Tonight my family’s dinner conversation revolved around my brother’s college options and his obsession with the “World of Warcraft.” The second topic is key as my parents struggle to justify spending $40k a year for my brother’s new safe haven. I continued to badger him for his inability to socialize without a “warcraft gamers keyboard” in front of him when he presented me with a fact that left me flabbergasted (I always wanted to use that word). He casually mentioned the death of a Korean gamer; his death caused by starvation due to an 86 hour gaming marathon. I was skeptical so I turned to the most dependable, easily accessible source available – google.com. After 15 minutes of searching through Dutch, German and Korean articles, I located an English version through a search for “warcraft and korea and death and starvation.” The article began, “another even more saddening story concerns a jobless South Korean man who played games constantly for eighty-six hours before his collapse and death in a ‘Baang’. Lack of sleep and starvation were blamed, and it is just such scenarios as this that many fear is part-and-parcel with the nation’s growing obsession with leading ‘virtual lives’ online. In most cases, heavy game players show the same kinds of problems – they do badly at school, have problems with their friends, family and teachers, and even play truant from school.”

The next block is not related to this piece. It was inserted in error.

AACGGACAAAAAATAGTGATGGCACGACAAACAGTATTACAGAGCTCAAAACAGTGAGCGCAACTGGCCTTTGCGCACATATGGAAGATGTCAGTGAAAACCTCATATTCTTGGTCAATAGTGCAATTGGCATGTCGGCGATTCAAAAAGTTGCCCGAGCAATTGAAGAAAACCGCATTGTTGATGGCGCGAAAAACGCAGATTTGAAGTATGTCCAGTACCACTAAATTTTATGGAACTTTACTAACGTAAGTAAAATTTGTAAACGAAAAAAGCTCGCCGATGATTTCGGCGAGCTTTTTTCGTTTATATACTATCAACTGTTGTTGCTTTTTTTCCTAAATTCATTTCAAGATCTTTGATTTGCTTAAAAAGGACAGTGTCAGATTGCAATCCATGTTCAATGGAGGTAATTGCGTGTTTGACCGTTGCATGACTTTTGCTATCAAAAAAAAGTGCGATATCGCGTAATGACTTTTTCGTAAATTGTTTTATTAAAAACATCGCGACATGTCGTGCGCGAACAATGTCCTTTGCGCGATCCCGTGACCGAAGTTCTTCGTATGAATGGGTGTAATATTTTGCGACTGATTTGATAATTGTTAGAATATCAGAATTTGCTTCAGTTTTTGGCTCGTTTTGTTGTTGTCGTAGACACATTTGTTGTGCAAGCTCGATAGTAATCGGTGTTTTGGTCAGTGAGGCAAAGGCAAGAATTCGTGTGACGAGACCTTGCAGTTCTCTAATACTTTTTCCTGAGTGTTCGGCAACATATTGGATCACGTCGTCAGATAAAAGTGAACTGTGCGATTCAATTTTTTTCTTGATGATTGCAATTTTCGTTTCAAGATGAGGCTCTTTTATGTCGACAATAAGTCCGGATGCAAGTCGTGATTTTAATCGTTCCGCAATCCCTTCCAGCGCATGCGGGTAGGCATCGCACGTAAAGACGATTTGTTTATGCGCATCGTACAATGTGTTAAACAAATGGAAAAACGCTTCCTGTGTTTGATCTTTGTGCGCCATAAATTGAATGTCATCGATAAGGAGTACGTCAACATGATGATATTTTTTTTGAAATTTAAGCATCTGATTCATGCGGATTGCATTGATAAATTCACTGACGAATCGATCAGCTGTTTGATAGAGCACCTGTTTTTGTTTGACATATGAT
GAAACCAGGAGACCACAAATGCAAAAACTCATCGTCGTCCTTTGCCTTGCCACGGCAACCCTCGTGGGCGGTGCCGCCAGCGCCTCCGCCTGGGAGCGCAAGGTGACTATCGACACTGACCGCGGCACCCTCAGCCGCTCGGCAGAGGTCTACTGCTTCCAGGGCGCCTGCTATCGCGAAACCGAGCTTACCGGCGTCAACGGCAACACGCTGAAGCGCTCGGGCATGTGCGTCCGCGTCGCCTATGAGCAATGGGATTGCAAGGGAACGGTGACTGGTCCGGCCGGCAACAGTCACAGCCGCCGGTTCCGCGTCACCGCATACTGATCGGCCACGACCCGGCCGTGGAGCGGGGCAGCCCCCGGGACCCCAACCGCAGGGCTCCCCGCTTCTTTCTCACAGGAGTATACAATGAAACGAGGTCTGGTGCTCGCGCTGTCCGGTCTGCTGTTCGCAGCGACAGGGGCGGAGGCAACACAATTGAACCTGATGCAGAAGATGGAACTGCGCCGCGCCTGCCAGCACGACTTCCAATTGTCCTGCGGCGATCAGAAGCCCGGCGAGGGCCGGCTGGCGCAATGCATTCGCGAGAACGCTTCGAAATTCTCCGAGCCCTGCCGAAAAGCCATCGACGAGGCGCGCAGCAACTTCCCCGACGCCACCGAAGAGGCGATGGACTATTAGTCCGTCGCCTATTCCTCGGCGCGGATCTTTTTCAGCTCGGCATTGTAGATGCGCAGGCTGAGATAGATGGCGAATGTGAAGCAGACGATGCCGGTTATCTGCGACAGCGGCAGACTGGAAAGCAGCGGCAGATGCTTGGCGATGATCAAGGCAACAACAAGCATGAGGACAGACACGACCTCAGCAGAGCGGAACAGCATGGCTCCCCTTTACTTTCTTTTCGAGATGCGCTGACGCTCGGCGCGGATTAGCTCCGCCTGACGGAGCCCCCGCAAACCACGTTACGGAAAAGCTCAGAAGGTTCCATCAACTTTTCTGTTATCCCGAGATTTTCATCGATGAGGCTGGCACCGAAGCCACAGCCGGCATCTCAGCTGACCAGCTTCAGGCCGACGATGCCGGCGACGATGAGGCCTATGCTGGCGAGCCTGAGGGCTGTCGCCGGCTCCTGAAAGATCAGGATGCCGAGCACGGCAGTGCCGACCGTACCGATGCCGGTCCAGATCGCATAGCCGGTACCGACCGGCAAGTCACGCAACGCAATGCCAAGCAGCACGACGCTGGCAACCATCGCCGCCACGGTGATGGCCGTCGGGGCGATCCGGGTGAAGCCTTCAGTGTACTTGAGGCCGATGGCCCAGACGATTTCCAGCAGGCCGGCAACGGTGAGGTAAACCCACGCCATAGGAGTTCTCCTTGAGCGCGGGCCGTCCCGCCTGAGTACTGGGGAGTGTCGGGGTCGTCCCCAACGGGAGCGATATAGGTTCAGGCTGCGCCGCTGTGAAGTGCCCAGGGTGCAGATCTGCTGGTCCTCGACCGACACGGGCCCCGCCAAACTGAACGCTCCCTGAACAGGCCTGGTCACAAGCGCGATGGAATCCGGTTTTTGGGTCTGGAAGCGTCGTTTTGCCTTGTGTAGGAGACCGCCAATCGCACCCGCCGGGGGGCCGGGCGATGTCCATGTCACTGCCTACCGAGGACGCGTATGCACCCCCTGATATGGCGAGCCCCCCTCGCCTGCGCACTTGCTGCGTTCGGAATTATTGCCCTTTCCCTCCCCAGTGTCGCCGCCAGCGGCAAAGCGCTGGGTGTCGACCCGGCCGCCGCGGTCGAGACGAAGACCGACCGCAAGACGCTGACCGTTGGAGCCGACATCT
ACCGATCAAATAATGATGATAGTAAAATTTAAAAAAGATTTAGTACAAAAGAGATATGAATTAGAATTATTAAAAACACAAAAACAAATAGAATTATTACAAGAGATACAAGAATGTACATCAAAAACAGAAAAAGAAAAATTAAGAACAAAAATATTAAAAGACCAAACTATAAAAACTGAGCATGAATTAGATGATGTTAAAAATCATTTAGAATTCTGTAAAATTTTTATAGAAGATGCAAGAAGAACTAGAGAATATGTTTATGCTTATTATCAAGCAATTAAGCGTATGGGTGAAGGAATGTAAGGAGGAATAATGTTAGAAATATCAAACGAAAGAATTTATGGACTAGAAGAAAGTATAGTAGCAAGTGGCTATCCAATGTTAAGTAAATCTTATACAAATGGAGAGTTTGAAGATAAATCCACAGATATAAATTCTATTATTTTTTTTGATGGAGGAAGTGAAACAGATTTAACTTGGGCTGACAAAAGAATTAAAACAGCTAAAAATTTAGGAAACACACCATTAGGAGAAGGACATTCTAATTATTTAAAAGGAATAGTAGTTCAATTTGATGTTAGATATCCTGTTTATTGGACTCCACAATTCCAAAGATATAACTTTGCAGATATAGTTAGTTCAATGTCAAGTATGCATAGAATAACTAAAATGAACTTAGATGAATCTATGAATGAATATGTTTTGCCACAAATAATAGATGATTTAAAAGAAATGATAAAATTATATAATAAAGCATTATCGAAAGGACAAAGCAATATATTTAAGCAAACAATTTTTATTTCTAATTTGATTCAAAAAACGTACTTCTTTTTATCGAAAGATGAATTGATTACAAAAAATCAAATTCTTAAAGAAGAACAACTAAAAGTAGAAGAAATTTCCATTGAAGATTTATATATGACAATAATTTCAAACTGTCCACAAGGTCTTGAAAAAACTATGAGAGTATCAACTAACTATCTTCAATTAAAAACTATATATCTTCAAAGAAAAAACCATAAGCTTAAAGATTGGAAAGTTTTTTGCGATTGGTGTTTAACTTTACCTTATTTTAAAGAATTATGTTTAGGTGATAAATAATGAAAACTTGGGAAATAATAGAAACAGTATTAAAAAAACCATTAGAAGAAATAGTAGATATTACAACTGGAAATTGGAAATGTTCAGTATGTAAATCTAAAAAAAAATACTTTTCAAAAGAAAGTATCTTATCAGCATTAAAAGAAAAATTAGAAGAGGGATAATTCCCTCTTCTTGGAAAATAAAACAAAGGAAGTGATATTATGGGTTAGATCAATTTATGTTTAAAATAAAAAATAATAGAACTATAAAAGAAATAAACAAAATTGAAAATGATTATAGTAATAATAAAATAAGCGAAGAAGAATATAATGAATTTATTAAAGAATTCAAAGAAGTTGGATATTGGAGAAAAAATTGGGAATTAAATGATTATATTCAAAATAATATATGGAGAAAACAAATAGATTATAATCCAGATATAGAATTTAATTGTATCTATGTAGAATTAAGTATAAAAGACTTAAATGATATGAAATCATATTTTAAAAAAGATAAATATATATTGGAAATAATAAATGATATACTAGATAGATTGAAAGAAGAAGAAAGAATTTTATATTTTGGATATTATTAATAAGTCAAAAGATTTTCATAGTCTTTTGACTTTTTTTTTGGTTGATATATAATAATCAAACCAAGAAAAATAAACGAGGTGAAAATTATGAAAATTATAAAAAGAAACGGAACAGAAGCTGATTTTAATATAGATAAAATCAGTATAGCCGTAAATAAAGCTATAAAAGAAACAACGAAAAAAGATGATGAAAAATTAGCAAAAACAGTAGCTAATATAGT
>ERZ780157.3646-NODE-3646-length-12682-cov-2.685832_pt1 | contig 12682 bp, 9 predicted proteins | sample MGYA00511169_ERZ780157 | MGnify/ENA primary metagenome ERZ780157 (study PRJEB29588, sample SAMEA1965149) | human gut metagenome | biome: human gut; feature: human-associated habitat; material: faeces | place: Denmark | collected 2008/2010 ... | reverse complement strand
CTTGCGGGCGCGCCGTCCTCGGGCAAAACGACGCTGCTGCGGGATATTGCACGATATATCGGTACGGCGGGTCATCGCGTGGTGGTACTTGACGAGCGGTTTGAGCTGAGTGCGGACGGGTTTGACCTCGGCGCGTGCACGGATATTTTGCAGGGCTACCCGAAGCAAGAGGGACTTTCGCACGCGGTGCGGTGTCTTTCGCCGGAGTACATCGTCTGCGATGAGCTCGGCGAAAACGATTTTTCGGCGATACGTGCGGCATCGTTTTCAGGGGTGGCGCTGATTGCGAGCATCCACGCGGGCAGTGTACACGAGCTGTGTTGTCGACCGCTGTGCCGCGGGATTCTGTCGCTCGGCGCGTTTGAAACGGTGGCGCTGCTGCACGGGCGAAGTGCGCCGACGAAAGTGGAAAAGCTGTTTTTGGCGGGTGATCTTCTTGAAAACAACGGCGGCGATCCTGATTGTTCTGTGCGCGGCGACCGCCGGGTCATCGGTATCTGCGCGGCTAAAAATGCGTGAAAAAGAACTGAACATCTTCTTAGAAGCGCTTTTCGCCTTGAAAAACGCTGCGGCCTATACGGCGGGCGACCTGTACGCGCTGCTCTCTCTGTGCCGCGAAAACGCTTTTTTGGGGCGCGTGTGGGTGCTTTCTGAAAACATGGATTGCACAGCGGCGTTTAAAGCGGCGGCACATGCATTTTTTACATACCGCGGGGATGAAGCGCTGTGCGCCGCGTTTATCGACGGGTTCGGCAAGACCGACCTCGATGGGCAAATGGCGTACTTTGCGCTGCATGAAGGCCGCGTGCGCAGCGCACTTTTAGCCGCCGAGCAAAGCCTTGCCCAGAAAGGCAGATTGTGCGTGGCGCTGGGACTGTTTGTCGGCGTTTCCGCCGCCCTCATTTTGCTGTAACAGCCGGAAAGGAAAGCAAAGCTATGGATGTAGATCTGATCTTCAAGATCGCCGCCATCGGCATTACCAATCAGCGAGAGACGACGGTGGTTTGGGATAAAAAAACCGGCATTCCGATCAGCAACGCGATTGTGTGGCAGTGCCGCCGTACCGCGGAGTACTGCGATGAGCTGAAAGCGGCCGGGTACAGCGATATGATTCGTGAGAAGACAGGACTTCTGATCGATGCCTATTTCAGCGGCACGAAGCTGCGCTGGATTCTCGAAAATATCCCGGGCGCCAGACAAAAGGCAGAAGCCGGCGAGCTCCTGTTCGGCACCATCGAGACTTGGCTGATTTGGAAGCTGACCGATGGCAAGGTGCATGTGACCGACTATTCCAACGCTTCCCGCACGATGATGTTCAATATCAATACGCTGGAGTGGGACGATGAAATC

A man died! He died because he played too many video games, simple as yet. Can you believe it? I do believe too much time spent on a computer and not enough time interacting with human beings can cause a serious state of depression but death? The article comments, “one such pro gamer is even known to enjoy a fan club topping 100,000 – a figure that would even make some of the UK’s Premier League football clubs take note.” This is quite an accomplishment – the UK’s premier football league is world renowned for its dedicated fans. (Although I believe it was Columbia that killed the goalie of their national world cup team.)
This has definitely strengthened my argument for my brother’s unhealthy habit, but he assured me over his dinner of three cheeseburgers and ‘mac and cheese’ that he would never starve. He then got up to check the status of the network’s server. I do not understand the world of gaming. I never will, if for no other reason other then my determination to never use the “I am playing a game that takes up the whole screen” away message.